Members of the International Standards Organization a 66-year-old body with 162 member nations, tackling everything from bank transactions to shoe sizes are forming a new committee to develop standards for e-discovery processes.
The standards, if passed, would define procedures for technology companies, discovery providers, and their clients to follow when handling digital data. "This international standard provides guidance on measures, spanning from initial creation of [electronically stored information] through its final disposition, which an organization can undertake to mitigate risk and expense should electronic discovery become an issue," a draft of the committee charter states.
If products and services are certified as ISO-compliant, then a party and their counsel could more easily decide what to purchase, and judges could be sure that electronic data discovery follows uniform methods, explained Hitachi Data Systems' Eric Hibbard, who is co-editor of the project and serves as international representative on a U.S. contingent to the organization.
The proposed e-discovery committee is part of ISO's cybersecurity unit. That's because the unit already standardized aspects of digital forensics such as identification, collection, and preservation of electronic evidence, so it has experience in working in legal topics, Hibbard said. Discovery didn't fit into any other ISO groups, he added.
"We're not trying to impose requirements on lawyers or judges. That's not the intention of the activity. It's really intended to help them sort through some of the technology issues that are really nebulous," Hibbard said.
In addition to describing how discovery services and software should operate, the standard would refer to product auditing aspects. It would cite the long-standing ISO 9001 quality control procedures, used by more than 1 million businesses worldwide, according to a recent survey. E-discovery companies could then achieve certification and advertise their products as ISO 9001-compliant. The standard would also relate to the existing ISO forensics work, Hibbard said.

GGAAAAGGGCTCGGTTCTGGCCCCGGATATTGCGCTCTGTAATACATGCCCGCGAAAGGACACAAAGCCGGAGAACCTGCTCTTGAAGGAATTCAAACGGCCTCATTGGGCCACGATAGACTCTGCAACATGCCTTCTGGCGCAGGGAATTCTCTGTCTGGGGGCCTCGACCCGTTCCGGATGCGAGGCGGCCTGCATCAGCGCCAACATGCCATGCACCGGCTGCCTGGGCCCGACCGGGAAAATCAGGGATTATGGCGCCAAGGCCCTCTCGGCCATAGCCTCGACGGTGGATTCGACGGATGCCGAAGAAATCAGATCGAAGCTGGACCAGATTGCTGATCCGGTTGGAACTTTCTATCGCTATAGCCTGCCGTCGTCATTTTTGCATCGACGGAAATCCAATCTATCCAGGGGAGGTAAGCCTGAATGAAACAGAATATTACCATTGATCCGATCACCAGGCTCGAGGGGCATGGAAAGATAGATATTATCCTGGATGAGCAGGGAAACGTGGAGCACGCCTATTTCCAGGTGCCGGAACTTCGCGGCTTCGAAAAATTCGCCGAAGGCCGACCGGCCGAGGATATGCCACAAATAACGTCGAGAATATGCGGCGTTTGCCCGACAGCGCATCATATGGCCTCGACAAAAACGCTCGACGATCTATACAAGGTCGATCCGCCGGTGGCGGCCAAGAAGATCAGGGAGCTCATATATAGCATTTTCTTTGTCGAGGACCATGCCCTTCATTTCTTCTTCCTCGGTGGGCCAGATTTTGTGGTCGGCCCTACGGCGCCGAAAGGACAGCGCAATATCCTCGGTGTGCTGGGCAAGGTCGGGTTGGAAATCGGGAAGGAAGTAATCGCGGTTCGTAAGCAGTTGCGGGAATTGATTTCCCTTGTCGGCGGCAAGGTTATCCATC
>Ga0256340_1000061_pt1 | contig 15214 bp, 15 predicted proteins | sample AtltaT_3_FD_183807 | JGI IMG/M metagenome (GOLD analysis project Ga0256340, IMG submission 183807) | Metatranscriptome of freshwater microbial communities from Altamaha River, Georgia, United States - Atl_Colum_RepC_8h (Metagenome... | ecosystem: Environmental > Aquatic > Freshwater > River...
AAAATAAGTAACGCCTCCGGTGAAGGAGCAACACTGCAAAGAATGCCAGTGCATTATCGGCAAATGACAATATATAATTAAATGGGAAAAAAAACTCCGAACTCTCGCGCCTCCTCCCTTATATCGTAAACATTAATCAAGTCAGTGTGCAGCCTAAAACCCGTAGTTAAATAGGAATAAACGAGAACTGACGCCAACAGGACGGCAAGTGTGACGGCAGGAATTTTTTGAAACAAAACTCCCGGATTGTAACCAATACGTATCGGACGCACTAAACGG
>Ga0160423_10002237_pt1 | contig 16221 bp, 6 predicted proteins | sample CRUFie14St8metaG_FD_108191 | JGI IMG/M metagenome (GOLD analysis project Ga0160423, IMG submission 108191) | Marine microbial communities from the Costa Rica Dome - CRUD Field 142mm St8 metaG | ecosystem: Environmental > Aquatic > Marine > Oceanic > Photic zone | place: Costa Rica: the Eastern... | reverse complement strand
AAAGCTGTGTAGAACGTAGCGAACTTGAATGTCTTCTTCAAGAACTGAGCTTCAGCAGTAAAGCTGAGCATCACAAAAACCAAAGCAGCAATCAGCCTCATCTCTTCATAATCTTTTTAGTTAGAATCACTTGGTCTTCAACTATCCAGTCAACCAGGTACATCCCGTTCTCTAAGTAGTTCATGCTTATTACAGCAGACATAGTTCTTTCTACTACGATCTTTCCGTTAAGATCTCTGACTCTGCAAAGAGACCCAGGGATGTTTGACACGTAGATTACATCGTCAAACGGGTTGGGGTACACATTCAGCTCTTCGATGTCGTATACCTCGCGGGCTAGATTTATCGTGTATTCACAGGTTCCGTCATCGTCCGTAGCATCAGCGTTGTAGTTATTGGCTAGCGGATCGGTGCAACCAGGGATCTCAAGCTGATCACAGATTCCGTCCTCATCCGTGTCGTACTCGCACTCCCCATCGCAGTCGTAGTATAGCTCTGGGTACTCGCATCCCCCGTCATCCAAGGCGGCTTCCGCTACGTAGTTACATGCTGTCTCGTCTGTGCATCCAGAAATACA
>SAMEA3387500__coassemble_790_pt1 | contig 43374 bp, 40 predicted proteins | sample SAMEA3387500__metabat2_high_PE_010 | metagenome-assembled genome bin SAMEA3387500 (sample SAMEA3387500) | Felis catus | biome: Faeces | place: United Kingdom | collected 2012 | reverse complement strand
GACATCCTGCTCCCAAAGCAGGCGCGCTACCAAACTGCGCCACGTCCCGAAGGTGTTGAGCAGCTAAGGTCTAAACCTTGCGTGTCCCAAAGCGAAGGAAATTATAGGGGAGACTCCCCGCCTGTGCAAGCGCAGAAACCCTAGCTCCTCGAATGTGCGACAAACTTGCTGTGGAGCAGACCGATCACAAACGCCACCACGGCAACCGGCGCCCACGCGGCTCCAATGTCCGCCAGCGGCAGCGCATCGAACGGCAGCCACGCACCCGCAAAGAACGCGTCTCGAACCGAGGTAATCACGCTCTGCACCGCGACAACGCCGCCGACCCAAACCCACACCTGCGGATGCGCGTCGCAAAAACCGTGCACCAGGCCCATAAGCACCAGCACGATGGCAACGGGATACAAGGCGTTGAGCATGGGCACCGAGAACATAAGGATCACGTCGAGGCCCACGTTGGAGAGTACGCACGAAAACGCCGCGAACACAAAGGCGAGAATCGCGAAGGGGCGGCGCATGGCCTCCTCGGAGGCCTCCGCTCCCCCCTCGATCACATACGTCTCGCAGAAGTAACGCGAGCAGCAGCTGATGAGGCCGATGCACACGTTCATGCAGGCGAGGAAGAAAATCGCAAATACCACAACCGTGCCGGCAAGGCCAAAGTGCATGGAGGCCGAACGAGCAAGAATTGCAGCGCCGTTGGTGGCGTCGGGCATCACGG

There are 37 corporate members of Hibbard's cybersecurity committee, including Booz Allen & Hamilton Inc., EMC Corp., Hewlett-Packard Co., Microsoft Corp., and Symantec Corp., all with significant presence in e-discovery. Because the committee was not originally formed to cover EDD, the member companies may need to modify their representation to account for its expanded focus. HP and Symantec have the largest EDD involvement, with their ownership of Autonomy and Clearwell Systems, respectively.
ENDORSEMENTS AND CONCERNS
Several e-discovery experts polled by Law Technology News said they support Hibbard's premise, while exhibiting some hesitancy of the unknown.
Tom Barnett, e-discovery practice leader at corporate investigation company Stroz Friedberg, supports the proposed committee. "I think it'll be good for the industry to be able to separate the people who are really serious about process and quality control from the people who aren't," he said. "E-discovery has become a multibillion-dollar industry. But in some ways it still operates as as a startup industry, and standards like these have not been implemented," said Barnett, who is based in Los Angeles. "It's allowed for a wide variety of quality standards or no standards sometimes."
"E-discovery is not a legal process. It's a technical and engineering problem. You need a standard," Barnett continued. "Because it really is a relatively new industry, a lot of people do things their own way."
Jackson Lewis partner Ralph Losey, of Orlando, Fla., also supports the concept. "I'm all in favor of these quality control standards as things that should be followed by vendors. ... ISO is something that can be imposed on vendors to help make sure we're getting the same thing," he said.